We pay them a bit of money every year to keep our site ad free. But honestly, the main reason I pay is because I worry that one of these years they’re going to vanish, and that will be the end of Dynamic Ecology. Or at least a tremendous pain when I attempt to migrate all the old posts and comments to a new platform. So I pay them a bit of money in the hopes that helps keep them a going concern.

        Hopefully I’m wrong to worry and their finances are just fine! But this is why I download all the posts and comments onto my hard drive once a year as a huge XML file. It’s a hedge against WordPress suddenly going under.

      • My dissertation was written in a now dead Adobe software — try opening those files! Given this experience and some since, I now use text based tools for everything (R, latex, rmarkdown, text editors, etc. etc.). For what it’s worth, I’ve spent the last few weeks investing a bunch of time developing a blog-website using rmarkdown + rstudio + Hugo + github + netlify. The advantage is every post is written in a simple text file (rmarkdown) and archived on github or whatever and so will never disappear nor is there some weird proprietary format that will disappear. The disadvantage is some cool things that seem very easy in wordpress are really hard with the geek route unless you know html + css + java — none of which I know. I don’t really see the rmarkdown/Hugo route taking off even though the tools that people have created are really amazing.

  3. Jeremy, do you see the uncanny valley of theory/microcosms as an issue of salesmanship (similar to presenting an exploratory study as hypothesis driven) or as a more fundamental problem with the design of the study?

  4. As a mathematical/theoretical E&E person, I’ve gotten people who question the validity of my results since it’s not “real life”. I think many ecologists fall into the trap of because it’s not tested experimentally esp. in the field that it cannot yet be taken as ‘true’. So a lot of people who do simple experiments or mathematical work feel the need to justify their results by latching it onto “real systems” even if they come nowhere close to accurately representing real systems.

    At least that’s my experience…

  5. Very interesting post Jeremy.

    It made me remember Paul Dayton’s article “Dayton, P. K. 1973. Two cases of resource partitioning in an intertidal community: making the right prediction for the wrong reason. The American Naturalist 107:662-670” and needing to be careful about oversimplification and misinterpretation using ecological models.

  6. Here’s a common area in which this comes up in the theoretical literature: modeling the population and community dynamics of species embedded in interaction networks such as food webs or plant-pollinator interaction networks. Often, the network topology–who eats whom in a food web, who pollinates whom in plant-pollinator network–is realistic. It’s an observed network topology, or a topology generated by some theoretical model designed to generate realistic network topologies. But the other aspects of the population/community dynamics typically are described with a Lotka-Volterra model or some other simple model, with more-or-less arbitrary parameters (except perhaps for some constraints on parameter choice that prevent the resulting population dynamics from causing a bunch of species to go extinct).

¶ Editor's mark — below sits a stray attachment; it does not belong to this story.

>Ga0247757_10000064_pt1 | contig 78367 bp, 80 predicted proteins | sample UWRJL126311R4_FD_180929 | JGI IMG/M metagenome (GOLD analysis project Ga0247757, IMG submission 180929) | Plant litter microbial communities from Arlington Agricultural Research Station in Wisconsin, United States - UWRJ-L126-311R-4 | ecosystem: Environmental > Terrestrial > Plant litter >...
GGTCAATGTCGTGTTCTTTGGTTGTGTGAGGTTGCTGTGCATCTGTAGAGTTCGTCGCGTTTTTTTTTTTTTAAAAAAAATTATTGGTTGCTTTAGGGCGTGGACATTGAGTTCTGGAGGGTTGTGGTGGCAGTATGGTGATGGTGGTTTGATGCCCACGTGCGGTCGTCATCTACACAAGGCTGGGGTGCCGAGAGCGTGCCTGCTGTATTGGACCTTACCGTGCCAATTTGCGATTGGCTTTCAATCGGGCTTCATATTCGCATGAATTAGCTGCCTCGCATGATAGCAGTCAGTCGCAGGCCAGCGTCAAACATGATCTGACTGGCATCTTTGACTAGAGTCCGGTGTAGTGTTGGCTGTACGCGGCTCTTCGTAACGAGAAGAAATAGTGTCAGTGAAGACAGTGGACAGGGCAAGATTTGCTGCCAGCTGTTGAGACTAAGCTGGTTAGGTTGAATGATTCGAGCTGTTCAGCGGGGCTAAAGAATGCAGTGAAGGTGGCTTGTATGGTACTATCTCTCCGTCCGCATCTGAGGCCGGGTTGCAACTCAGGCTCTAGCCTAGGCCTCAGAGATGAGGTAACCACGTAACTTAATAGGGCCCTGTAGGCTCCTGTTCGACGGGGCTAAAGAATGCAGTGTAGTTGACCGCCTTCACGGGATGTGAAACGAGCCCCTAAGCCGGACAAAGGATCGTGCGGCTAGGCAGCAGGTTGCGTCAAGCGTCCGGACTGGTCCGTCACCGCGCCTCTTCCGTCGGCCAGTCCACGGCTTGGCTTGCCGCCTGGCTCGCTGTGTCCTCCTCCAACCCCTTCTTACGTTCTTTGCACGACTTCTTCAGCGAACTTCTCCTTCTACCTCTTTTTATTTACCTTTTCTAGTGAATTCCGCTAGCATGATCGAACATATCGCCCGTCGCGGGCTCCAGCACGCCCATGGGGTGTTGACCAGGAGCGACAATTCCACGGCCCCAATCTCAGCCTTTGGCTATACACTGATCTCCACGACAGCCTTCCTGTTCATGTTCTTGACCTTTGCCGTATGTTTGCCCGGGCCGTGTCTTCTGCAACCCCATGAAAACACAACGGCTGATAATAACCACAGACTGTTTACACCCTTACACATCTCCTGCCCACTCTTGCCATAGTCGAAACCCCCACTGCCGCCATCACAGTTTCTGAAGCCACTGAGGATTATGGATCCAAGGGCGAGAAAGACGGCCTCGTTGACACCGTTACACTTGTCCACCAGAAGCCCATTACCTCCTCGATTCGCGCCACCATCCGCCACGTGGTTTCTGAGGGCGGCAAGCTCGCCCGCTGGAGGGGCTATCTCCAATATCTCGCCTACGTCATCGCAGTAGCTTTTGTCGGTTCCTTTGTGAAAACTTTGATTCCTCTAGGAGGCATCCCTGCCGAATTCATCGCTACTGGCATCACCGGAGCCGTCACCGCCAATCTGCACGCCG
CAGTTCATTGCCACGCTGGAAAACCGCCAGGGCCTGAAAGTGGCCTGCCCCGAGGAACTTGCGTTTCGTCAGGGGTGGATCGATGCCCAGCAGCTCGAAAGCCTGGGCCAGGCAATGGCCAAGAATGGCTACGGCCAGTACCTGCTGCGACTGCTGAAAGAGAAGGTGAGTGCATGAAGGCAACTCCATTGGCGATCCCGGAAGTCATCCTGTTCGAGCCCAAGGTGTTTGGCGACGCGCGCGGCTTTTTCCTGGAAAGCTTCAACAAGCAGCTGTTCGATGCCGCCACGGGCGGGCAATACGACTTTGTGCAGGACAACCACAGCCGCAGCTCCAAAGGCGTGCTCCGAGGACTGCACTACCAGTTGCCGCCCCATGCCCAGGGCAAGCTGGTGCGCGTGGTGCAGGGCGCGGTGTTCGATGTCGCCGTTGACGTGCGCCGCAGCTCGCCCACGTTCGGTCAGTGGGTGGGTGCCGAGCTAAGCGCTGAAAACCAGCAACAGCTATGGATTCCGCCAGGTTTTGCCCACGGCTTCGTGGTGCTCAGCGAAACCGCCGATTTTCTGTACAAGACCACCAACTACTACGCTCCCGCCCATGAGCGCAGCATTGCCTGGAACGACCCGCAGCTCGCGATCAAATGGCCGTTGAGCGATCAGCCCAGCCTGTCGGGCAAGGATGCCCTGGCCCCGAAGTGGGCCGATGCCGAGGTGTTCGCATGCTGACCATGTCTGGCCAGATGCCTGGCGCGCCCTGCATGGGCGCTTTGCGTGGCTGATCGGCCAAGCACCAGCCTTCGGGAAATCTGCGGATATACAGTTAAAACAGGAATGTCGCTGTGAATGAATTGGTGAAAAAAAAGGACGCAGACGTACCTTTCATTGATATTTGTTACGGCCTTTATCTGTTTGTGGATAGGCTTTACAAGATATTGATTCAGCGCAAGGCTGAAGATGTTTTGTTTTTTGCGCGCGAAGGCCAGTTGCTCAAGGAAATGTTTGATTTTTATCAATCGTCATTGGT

Sometimes I think this sort of work is fine, sometimes it falls in uncanny valley for me. It really depends on the question of interest. For instance, if your question is “do realistic network topologies lead to more stable population dynamics than unrealistic topologies, all else being equal?”, then obviously you need to study the dynamics of species embedded in realistic interaction networks (and the dynamics of species embedded in unrealistic interaction networks). And obviously, it’s fine for you to describe those dynamics with some simple model like a Lotka-Volterra model, that loosely approximates the dynamics of many particular natural systems without being a close approximation to any of them. Because your question is about the effects of network topology, independent of the details of the population dynamic model. But I can imagine other questions for which the choice to use realistic network topologies is an arbitrary choice, no better or worse than some other arbitrary choice. And I can imagine still other questions for which the choice to use realistic network topologies would put the study in uncanny valley. Deliberately silly made-up example: a model of a multispecies fishery that uses a realistic food web topology, but that just uses a Lotka-Volterra model with arbitrary parameters for the population dynamics. Merely getting the food web topology right would not make that model is good tool for managing that particular fishery.

Leave a Comment

Fill in your details below or click an icon to log in:

WordPress.com Logo

You are commenting using your WordPress.com account. Log Out /  Change )

Google photo

You are commenting using your Google account. Log Out /  Change )

Twitter picture

You are commenting using your Twitter account. Log Out /  Change )

Facebook photo

You are commenting using your Facebook account. Log Out /  Change )

Connecting to %s

This site uses Akismet to reduce spam. Learn how your comment data is processed.